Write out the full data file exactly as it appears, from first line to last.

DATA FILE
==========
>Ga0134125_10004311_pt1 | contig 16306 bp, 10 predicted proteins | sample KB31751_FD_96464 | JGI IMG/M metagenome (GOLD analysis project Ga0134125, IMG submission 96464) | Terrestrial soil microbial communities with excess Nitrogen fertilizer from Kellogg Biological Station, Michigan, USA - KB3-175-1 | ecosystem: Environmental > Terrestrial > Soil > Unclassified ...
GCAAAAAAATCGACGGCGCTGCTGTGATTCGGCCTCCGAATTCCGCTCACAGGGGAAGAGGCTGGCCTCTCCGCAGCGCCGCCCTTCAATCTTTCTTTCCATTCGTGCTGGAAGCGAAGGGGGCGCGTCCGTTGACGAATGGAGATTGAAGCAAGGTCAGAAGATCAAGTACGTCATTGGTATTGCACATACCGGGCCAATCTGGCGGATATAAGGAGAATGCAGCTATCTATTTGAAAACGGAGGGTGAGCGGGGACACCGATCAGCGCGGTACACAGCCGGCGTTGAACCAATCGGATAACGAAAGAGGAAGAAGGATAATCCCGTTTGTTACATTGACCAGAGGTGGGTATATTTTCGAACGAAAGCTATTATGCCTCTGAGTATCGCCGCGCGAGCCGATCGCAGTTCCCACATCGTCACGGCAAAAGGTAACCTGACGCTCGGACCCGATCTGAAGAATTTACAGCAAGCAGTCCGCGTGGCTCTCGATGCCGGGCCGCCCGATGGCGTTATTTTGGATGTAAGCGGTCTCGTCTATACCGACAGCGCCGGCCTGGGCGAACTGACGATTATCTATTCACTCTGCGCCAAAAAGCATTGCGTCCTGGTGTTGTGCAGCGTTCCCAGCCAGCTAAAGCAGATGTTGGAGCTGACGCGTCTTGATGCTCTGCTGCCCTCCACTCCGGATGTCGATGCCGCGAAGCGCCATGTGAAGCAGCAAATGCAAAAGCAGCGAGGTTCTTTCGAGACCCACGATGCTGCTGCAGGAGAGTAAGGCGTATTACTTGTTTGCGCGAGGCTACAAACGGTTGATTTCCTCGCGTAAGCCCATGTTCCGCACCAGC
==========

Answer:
>Ga0134125_10004311_pt1 | contig 16306 bp, 10 predicted proteins | sample KB31751_FD_96464 | JGI IMG/M metagenome (GOLD analysis project Ga0134125, IMG submission 96464) | Terrestrial soil microbial communities with excess Nitrogen fertilizer from Kellogg Biological Station, Michigan, USA - KB3-175-1 | ecosystem: Environmental > Terrestrial > Soil > Unclassified ...
GCAAAAAAATCGACGGCGCTGCTGTGATTCGGCCTCCGAATTCCGCTCACAGGGGAAGAGGCTGGCCTCTCCGCAGCGCCGCCCTTCAATCTTTCTTTCCATTCGTGCTGGAAGCGAAGGGGGCGCGTCCGTTGACGAATGGAGATTGAAGCAAGGTCAGAAGATCAAGTACGTCATTGGTATTGCACATACCGGGCCAATCTGGCGGATATAAGGAGAATGCAGCTATCTATTTGAAAACGGAGGGTGAGCGGGGACACCGATCAGCGCGGTACACAGCCGGCGTTGAACCAATCGGATAACGAAAGAGGAAGAAGGATAATCCCGTTTGTTACATTGACCAGAGGTGGGTATATTTTCGAACGAAAGCTATTATGCCTCTGAGTATCGCCGCGCGAGCCGATCGCAGTTCCCACATCGTCACGGCAAAAGGTAACCTGACGCTCGGACCCGATCTGAAGAATTTACAGCAAGCAGTCCGCGTGGCTCTCGATGCCGGGCCGCCCGATGGCGTTATTTTGGATGTAAGCGGTCTCGTCTATACCGACAGCGCCGGCCTGGGCGAACTGACGATTATCTATTCACTCTGCGCCAAAAAGCATTGCGTCCTGGTGTTGTGCAGCGTTCCCAGCCAGCTAAAGCAGATGTTGGAGCTGACGCGTCTTGATGCTCTGCTGCCCTCCACTCCGGATGTCGATGCCGCGAAGCGCCATGTGAAGCAGCAAATGCAAAAGCAGCGAGGTTCTTTCGAGACCCACGATGCTGCTGCAGGAGAGTAAGGCGTATTACTTGTTTGCGCGAGGCTACAAACGGTTGATTTCCTCGCGTAAGCCCATGTTCCGCACCAGC